SALEM, N.H. — After students go home on Fridays, German teacher Karen Cox is working with a group of adults to teach them German.
"Ish heisse Karen," Cox says to greet visitors, hoping they will repeat her German when introducing themselves. She likes teaching the functional and conversational German to her students.
Cox was named the 2020 New Hampshire World Language Teacher of the Year and Educator of the Year by the Greater Salem Boys & Girls Club. The awards come at a time where Cox, 47, feels at home in the Salem district. She began teaching at the high school in 2000, and is really thankful that the local community has rallied around her through the Boys & Girls Club honor.
Playing school as a child, Cox knew she always wanted to be a teacher. It wasn't until high school where she first started taking a foreign language that she knew what subject she wanted to specialize in. That Spanish teacher brought stories of travels around the world to the central Maine town Cox grew up in.
It wasn't until her junior year in high school when Cox got a chance to study abroad in Germany that she took a German class. She's certified to teach both, though her German is stronger, she said.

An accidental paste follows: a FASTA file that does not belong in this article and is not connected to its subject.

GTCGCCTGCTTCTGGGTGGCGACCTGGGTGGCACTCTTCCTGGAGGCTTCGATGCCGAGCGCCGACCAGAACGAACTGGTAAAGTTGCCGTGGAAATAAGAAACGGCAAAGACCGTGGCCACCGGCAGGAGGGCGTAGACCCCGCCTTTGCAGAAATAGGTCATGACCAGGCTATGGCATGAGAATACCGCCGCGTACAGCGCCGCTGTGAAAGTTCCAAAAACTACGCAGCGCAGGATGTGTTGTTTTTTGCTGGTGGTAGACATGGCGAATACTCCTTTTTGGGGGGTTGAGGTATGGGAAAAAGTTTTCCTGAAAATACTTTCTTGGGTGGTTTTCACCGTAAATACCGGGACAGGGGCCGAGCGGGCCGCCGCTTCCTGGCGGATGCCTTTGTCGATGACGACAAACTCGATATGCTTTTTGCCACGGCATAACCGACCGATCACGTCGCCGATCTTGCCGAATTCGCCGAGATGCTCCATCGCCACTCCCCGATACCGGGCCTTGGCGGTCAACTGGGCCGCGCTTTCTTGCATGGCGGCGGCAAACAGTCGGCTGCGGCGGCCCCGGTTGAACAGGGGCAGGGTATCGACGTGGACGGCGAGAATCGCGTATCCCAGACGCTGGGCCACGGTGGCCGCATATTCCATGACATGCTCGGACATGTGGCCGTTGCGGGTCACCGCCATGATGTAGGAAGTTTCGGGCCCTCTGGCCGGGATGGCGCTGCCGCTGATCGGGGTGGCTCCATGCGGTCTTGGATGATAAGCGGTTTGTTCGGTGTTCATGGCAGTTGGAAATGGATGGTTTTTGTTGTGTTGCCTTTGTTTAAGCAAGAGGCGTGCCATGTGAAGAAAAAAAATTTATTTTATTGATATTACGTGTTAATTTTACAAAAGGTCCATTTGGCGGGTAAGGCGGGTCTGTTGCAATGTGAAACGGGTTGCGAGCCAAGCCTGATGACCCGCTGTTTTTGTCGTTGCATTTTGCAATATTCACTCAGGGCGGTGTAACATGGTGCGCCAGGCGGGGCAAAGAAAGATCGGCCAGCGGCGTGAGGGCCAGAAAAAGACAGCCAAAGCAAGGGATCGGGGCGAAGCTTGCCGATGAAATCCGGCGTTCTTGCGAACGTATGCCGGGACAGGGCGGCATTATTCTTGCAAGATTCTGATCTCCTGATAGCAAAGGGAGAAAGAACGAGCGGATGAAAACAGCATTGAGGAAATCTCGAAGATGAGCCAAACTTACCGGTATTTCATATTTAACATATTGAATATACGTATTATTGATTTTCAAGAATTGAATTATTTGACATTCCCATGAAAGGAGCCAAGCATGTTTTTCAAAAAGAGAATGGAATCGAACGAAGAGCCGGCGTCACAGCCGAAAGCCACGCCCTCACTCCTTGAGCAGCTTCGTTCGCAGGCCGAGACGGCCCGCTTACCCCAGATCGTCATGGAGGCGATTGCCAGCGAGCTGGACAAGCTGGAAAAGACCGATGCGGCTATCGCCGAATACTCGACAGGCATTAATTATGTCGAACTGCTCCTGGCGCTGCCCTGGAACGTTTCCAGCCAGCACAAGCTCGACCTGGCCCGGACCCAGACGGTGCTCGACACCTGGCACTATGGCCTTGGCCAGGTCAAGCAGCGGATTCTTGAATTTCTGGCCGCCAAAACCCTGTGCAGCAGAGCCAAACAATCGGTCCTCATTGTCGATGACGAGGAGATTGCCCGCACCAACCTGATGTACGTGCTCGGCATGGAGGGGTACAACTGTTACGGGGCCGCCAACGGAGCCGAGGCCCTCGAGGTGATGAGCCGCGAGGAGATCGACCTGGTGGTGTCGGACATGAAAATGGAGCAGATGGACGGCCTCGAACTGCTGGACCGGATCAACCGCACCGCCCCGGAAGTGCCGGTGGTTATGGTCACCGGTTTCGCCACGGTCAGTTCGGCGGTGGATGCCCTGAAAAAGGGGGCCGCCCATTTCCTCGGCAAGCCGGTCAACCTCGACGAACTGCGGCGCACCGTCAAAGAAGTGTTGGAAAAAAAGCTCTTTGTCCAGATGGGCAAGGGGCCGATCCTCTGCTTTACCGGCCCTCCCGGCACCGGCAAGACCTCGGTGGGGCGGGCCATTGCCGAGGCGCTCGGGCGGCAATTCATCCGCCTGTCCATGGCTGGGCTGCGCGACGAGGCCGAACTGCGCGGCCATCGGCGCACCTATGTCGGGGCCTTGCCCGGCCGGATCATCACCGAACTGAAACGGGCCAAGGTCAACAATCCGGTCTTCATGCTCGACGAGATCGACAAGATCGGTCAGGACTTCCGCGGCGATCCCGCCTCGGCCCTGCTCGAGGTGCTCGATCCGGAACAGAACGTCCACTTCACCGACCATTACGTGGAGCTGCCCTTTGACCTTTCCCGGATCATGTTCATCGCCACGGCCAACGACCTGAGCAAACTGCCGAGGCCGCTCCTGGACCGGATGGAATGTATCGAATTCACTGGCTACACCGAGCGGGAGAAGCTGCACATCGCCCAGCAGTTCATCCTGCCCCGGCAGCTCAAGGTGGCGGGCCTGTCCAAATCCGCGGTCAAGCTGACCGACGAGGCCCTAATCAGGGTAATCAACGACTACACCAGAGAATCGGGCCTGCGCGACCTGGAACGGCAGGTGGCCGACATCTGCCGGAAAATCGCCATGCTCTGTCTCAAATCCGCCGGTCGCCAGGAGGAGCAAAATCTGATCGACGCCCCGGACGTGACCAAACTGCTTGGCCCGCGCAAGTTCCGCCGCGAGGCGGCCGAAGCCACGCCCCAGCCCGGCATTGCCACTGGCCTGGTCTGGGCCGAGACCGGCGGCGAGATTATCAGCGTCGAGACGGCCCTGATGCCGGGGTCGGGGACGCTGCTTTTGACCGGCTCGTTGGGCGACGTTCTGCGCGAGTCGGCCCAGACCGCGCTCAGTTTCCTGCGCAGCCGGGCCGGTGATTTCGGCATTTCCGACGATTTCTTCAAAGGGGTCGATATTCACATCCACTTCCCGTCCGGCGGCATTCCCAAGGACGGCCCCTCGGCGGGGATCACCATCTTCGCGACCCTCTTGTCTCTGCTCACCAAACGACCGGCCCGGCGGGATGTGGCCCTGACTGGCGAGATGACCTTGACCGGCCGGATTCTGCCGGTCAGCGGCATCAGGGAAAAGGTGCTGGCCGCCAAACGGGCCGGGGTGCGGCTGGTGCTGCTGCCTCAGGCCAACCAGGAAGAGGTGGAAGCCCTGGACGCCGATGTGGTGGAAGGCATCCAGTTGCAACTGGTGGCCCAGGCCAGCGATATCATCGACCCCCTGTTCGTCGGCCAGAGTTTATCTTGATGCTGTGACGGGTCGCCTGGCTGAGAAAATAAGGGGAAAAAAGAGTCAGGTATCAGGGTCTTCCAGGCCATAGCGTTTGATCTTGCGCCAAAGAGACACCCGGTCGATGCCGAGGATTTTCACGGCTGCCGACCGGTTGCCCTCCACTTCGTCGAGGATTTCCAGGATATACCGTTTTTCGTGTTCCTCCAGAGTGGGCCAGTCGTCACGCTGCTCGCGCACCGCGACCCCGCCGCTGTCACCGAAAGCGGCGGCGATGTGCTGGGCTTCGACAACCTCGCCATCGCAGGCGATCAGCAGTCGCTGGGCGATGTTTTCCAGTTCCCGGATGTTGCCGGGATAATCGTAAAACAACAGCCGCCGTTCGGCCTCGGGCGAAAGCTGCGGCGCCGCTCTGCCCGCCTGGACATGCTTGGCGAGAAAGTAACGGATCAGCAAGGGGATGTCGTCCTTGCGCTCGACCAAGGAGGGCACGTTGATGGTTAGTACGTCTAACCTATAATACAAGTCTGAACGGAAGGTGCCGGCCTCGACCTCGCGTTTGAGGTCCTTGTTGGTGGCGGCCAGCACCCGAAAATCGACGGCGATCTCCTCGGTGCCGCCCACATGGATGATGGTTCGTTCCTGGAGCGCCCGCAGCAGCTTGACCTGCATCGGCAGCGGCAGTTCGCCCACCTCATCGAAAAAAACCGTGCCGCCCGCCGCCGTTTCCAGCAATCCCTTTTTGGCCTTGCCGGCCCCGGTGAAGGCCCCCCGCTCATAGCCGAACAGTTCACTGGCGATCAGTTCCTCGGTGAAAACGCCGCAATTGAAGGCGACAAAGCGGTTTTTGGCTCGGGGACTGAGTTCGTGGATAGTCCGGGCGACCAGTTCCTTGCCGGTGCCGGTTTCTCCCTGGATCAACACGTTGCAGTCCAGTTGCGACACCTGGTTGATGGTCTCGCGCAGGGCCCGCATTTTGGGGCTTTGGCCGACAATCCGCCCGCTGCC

Studying abroad in the fall of 1989, Cox got to Germany just before the Berlin Wall fell. Being in Germany at that historic moment really resonated with Cox, and has followed her through her teaching. Her students learn about German culture, history and the language.
Learning a language is also learning about a culture, she emphasized. Cox is able to teach her students about her experiences around the globe along with the language.
"I'm doing my absolute best to bring the outside world into the classroom," she said. She emphasized the important things to teach are conversational German because she wants her students to see the language's use.
"We can't be preparing kids for a 21st century career when we are not making learning a language a priority," Cox said. Both national defense and the economy are dependent on speaking to people around the globe, she pointed out.
When advising students on what language to take she reminds students that German is the second most spoken language in Europe after English, and talks about its powerful economy.
Cox is thankful when her students aren't deterred from learning a language, and hopes that they can take as many as possible in their academic careers. She took three languages — Spanish, German and a low-level French class — her senior year of high school and doesn't regret it because they have all aided in her travels.
"If you can learn English you can learn a language," Cox said.